"The Most Hated College Basketball Players of the Last 30 Years"—Mostly White Guys From Duke
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With the NCAA basketball tournament underway, Grantland has a feature entitled "The Most Hated College Basketball Players of the Last 30 Years." It's a bracket of 32 (apparently) hated players, divided up into four sectors: the 1980s, the 1990s, 2000s, and Duke U.

"Name someone you hate."
... It's Wojo.
Yes, Wojo. Hardcourt-slapping, charge-drawing, pass-and-cut-awaying Steve Wojciechowski, the honorable-mention All-American who played point guard for Duke from 1994 to 1998. I'm probably not alone in feeling this way — the Washington Times called him "the most reviled 6.6-point scorer in NCAA basketball history." ... In the moment, however, few things make my blood boil like some ACC pretty boy or deadeye shooter or egregious flopper or hard-nosed defender — or some unholy amalgamation of all these qualities. ...
The 32-player competition has four regions — one each for players from the 1980s, 1990s, and 21st century, and another for Duke Blue Devils. Before Coach K and the Cameron Crazies get too worked up about being singled out, let me explain the decision to turn part of this bracket into a mini-tournament of Duke hate. For starters, imagine the alternative. Think of all the Dukies who didn't make the cut: Carlos Boozer, Kyle Singler, Trajan Langdon, Brian Zoubek, Ryan Kelly, the Brothers Plumlee, Chris Collins, Thomas Hill, Alaa Abdelnaby, and many, many more. If Duke weren't confined to its own quadrant, half the athletes in the competition might be Blue Devils. And if they were peppered throughout all the regions, an all-Duke Final Four wouldn't just be a possibility — it would be a likelihood.
... There's not much mystery to what turned us off about Bill Curley and Eric Montross — they were white stiffs with terrible haircuts. And does anyone bring it all together in one package better than Tyler Hansbrough? Psycho T had it all — accolades galore, 4,000 percent effort, and those bugged-out, demonstrative, lunatic eyes. Plus, during an era in which few players with serious NBA futures spend more than two years in school, it felt like Hansbrough never left.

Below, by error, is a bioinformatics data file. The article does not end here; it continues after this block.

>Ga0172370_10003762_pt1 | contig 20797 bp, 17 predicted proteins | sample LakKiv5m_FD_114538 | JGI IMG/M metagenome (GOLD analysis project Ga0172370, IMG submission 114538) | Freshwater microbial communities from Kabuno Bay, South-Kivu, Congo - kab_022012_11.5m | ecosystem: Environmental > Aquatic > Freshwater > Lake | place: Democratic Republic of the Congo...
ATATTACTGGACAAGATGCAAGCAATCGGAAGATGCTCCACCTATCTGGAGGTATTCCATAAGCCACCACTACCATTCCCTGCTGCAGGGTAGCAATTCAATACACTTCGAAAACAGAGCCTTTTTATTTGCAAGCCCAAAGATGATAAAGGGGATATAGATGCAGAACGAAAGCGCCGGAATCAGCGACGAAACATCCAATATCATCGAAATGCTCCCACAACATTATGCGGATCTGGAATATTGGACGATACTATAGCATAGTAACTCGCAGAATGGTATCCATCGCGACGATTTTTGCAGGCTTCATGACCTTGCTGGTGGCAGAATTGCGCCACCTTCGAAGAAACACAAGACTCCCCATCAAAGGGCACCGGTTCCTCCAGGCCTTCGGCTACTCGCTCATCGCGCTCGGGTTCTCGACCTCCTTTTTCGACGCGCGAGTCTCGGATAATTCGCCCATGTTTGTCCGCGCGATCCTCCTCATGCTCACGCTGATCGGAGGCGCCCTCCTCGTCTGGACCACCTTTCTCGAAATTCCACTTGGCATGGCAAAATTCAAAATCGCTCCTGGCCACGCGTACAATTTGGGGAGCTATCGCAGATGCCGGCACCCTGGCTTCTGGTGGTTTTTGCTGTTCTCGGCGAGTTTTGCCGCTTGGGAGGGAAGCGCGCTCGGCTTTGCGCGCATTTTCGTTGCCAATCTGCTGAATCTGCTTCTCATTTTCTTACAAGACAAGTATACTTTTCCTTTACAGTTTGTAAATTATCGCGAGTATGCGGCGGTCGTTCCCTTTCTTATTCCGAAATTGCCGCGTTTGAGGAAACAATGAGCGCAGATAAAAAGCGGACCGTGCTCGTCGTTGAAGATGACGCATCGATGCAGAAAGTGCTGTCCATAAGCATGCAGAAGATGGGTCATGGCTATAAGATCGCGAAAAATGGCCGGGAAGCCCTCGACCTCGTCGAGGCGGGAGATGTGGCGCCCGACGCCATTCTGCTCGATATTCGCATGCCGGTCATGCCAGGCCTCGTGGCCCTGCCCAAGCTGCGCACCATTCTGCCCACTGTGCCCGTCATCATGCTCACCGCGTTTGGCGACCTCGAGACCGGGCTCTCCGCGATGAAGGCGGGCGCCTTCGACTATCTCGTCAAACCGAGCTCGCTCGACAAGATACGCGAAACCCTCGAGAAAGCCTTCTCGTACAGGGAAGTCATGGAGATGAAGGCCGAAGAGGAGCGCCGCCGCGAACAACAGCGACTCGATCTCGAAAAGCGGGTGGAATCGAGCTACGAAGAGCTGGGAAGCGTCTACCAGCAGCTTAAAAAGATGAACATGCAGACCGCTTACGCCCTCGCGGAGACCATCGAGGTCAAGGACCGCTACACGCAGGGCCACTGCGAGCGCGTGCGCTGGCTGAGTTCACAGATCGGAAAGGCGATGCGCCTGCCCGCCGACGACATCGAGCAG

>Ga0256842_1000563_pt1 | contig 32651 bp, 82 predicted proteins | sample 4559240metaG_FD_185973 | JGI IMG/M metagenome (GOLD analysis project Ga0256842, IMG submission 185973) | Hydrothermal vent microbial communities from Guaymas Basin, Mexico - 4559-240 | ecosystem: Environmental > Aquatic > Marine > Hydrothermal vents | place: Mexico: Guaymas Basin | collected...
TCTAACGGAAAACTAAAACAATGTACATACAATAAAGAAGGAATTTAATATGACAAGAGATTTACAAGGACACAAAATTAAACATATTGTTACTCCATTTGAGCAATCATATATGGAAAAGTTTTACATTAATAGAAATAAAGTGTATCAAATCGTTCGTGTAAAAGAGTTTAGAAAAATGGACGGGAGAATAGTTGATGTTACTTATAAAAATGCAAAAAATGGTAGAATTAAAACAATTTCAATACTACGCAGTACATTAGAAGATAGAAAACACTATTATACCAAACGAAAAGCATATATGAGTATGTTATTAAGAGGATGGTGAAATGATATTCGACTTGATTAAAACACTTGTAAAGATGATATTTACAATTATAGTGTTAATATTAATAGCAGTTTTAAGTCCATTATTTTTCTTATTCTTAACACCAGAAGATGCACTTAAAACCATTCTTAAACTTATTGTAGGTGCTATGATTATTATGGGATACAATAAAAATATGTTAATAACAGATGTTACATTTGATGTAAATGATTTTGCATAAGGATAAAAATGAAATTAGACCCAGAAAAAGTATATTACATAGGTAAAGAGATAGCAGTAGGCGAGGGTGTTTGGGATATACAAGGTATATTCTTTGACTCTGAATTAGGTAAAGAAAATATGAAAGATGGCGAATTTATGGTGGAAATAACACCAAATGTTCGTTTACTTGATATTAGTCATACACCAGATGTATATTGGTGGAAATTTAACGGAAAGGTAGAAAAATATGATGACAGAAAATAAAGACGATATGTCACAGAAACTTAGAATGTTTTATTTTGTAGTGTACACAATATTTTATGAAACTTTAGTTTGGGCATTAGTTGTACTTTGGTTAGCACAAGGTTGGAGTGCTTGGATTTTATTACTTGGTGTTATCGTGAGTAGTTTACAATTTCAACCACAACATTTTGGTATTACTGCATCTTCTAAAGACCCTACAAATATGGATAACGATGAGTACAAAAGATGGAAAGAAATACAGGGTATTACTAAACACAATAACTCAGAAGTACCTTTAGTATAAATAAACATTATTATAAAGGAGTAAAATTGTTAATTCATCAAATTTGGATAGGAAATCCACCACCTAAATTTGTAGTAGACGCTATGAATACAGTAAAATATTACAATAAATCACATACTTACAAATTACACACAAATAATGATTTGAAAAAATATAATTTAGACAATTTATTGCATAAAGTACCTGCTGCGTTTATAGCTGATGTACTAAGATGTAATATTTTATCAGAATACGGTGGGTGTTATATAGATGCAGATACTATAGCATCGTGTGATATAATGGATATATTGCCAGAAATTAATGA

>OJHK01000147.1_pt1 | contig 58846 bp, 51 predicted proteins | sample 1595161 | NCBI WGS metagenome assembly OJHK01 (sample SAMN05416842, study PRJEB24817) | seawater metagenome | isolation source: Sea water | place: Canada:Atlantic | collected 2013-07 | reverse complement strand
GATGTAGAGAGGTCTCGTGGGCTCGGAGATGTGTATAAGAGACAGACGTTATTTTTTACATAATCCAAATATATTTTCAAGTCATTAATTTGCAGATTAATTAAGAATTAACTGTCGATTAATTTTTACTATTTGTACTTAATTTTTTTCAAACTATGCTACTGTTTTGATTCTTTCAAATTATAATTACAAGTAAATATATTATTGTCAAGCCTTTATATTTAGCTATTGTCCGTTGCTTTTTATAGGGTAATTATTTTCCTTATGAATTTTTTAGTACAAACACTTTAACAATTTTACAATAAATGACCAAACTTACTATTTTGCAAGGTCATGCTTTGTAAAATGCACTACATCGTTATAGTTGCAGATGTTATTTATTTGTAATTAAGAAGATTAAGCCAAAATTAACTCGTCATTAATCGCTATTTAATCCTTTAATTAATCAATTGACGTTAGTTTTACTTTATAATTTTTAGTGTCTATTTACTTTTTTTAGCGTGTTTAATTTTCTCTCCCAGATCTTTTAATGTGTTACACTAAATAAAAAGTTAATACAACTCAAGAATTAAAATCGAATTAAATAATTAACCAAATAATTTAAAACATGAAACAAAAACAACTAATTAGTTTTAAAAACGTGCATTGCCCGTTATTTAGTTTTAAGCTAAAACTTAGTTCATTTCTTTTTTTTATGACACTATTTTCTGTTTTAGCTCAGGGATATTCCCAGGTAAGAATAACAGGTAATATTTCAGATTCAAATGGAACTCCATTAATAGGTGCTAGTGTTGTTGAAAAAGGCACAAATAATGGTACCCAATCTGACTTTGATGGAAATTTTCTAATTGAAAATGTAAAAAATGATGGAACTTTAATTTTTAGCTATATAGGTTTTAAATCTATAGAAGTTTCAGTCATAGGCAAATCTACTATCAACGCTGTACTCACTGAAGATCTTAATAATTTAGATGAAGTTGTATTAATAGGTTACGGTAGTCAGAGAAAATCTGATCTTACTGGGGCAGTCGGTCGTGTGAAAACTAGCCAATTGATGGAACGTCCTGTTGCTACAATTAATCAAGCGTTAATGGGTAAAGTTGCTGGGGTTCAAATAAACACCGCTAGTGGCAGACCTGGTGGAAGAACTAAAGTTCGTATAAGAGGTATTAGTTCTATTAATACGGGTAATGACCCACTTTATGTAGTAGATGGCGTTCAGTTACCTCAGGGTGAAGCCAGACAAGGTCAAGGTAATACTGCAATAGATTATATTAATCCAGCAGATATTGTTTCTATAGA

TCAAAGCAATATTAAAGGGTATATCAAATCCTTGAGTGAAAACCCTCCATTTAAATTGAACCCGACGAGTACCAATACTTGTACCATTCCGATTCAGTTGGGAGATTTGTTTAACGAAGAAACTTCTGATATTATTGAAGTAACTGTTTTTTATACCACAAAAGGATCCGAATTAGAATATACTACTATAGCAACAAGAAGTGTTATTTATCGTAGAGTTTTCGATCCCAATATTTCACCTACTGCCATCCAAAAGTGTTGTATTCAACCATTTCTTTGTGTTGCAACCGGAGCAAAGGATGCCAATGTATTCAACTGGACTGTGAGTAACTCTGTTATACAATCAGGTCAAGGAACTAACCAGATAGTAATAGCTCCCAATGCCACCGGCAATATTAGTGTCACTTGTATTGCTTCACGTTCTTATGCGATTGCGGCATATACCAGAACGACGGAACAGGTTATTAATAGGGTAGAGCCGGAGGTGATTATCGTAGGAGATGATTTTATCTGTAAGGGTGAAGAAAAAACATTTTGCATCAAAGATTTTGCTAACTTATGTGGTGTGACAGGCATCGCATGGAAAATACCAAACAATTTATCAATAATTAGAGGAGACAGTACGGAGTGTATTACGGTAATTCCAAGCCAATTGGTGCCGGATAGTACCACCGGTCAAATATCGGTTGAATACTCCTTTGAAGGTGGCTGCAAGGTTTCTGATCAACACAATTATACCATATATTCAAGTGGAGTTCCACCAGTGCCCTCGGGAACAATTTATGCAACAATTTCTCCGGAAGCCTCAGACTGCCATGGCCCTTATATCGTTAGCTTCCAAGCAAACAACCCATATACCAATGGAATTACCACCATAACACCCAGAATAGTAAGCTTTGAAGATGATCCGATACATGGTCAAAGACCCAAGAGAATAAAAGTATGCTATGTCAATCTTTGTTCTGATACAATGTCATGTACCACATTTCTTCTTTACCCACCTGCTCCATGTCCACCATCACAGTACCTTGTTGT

Much of the anti-Duke hate, of course, is the twisted mirror image of Chinese people liking Jeremy Lin for being Chinese: Duke hate is a phenomenon of white fans hating a mostly white team for being mostly white and winning at the black man's game. Six of the eight Duke players are white (and Shane Battier has a white mother. Update: so does Austin Rivers). My vague recollection is the inflection point in Duke Hate came in the early 1990s when Duke upset a black-dominated U. of Nevada Las Vegas team that the press had been extolling as the greatest college team ever.Much of the hatred seems to be directed at the more genetically inferior players who succeed in college basketball based more on work ethic and character.

Judging from the racial makeup of the three decades, anti-white hatred appears to be a growing phenomenon. Only one (Danny Ainge) of the eight widely hated players from the 1980s is white. Only two of eight from the 1990s are whites. But of the 2000s, six are white (and Joakim Noah has three white grandparents).

P.S. Here are the results among Grantland readers (not a particularly vibrant bunch):

Most hated: Christian Laettner (white) Runner-up: Tyler Hansborough (white) Semifinalist: Eric Montross (white) Semifinalist: Rick Fox (half-white half-black, good-looking) Quarterfinalist: J.J. Redick (white) Quarterfinalist: Danny Ainge (white) Quarterfinalist: Mateen Cleaves (black) Quarterfinalist: Joakim Noah (3/4th white 1/4th black, oddly feminine-looking)

Not exactly representative of the racial demographics of college basketball stars.

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